One of the mysteries of the English language finally explained.
Extravagantly bright or showy, typically so as to be tasteless.‘silver bows and gaudy ribbons’
garish, lurid, loud, over-bright, glaring, harsh, violent, flashy, showy, glittering, brassy, ostentatiousView synonyms
- ‘There were a few people, however, who had on very gaudy, expensive clothing of bright colors.’
- ‘The gem's usual glow and hum was dead, and it looked to be nothing more than a piece of old, tasteless, gaudy jewelry.’
- ‘It was a strip of gaudy landscaping in front of a strip mall in glaring bright daylight.’
- ‘Perhaps through such long experience, the hotel somehow manages to both reek of exclusivity and wealth while dodging gaudy ostentation.’
- ‘He'll flirt with gaudy science-fiction spectacles and then, at the last moment, back away.’
- ‘At night it is gaudy with Japanese lanterns and Mexican music.’
- ‘Some clowns prefer to wear bright and gaudy makeup, while others have a fondness for ludicrous masks.’
- ‘Her dress was often very gaudy, with bright colors, and a sense of fashion that followed too closely behind fads.’
- ‘Who knew dated music, predictable gags, audience participation, gaudy costumes and blinding colours could be this much fun?’
- ‘Its more modern decor can be classified as quite gaudy.’
- ‘It wouldn't surprise me to find that he's wearing mismatched, gaudy socks.’
- ‘Their song is not overly musical but has a comforting, undemonstrative British garden nature, not gaudy or showy in any way.’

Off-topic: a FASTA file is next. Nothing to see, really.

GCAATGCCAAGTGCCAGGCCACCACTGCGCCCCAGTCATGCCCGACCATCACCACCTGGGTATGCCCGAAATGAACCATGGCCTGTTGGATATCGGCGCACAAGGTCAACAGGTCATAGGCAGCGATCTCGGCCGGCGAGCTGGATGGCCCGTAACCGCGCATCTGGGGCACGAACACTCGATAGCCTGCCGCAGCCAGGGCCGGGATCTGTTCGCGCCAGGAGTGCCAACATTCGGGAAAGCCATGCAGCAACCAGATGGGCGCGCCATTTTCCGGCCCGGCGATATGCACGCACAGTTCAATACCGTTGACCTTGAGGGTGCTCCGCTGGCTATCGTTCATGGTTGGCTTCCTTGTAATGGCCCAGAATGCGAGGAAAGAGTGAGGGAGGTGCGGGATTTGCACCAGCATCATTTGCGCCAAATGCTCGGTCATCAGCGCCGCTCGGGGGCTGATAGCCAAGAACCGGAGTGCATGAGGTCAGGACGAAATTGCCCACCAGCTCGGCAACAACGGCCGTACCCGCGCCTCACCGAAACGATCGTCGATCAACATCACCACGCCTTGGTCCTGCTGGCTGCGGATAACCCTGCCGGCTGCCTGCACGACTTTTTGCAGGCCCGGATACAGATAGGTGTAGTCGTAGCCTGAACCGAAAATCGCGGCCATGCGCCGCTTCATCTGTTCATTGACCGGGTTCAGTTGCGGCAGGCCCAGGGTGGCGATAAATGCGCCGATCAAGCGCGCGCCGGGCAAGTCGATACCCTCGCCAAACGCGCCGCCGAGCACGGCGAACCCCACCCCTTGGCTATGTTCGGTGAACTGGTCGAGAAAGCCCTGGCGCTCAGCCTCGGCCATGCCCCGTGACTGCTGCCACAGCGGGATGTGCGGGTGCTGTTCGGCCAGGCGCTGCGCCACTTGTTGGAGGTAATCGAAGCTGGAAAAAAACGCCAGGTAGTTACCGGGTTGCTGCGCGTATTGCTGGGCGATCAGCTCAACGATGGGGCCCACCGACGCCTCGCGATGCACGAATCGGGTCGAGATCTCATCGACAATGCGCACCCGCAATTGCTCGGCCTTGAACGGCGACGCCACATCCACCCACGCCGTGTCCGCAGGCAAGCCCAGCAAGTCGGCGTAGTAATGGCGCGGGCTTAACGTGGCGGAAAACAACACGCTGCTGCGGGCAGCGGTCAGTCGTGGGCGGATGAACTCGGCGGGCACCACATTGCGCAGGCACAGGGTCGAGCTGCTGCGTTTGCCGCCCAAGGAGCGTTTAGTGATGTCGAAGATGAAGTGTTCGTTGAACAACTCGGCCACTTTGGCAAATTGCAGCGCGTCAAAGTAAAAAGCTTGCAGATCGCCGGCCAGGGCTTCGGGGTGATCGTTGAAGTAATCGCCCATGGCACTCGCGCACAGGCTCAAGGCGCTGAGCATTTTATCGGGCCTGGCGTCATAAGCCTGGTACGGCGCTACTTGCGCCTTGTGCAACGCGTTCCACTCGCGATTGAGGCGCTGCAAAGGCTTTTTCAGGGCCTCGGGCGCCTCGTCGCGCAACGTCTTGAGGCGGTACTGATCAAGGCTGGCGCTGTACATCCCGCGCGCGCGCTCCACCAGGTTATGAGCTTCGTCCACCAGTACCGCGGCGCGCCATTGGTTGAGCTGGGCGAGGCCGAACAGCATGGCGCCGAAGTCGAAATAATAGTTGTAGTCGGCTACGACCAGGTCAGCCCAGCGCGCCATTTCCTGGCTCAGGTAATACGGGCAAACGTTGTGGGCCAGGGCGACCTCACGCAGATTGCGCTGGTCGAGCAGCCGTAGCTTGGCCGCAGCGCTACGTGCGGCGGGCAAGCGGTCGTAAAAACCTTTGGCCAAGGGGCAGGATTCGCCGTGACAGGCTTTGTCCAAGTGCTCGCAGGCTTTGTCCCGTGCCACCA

- ‘But they don't moan, because it's not that big a deal; they simply don their gaudy rags and their dancing shoes and get on with it.’
- ‘My family members give me gifts of tacky, gaudy trinkets that I have no use for.’
- ‘There were days when one was wearing heavy, gaudy clothing, which was invariably a pain to be endured considering the gathering one would be amongst.’
- ‘And that's what it's all about, remember: putting the brakes on gaudy consumerism.’
- ‘Up to eighteen inches long, these gaudy fish have large plumes and fleshy flaps on their head that mimic colourful reef growth.’
- ‘A wife is showing the husband this bathing suit, and he makes a comment about it being gaudy and not liking it.’
- ‘He wore his guilt like a piece of gaudy jewelry, bright and flashy and probably fake.’
- ‘Is this an authentic moment of historic liberation for Europe, or just another imperial imperative dressed up in the gaudy rags of consumerism?’
Late 15th century: probably from gaud + -y.
A celebratory reunion dinner or entertainment held by a college.
Mid 16th century (in the sense ‘rejoicing, a celebration’): from Latin gaudium ‘joy’, or from gaude ‘rejoice!’, imperative of gaudere.
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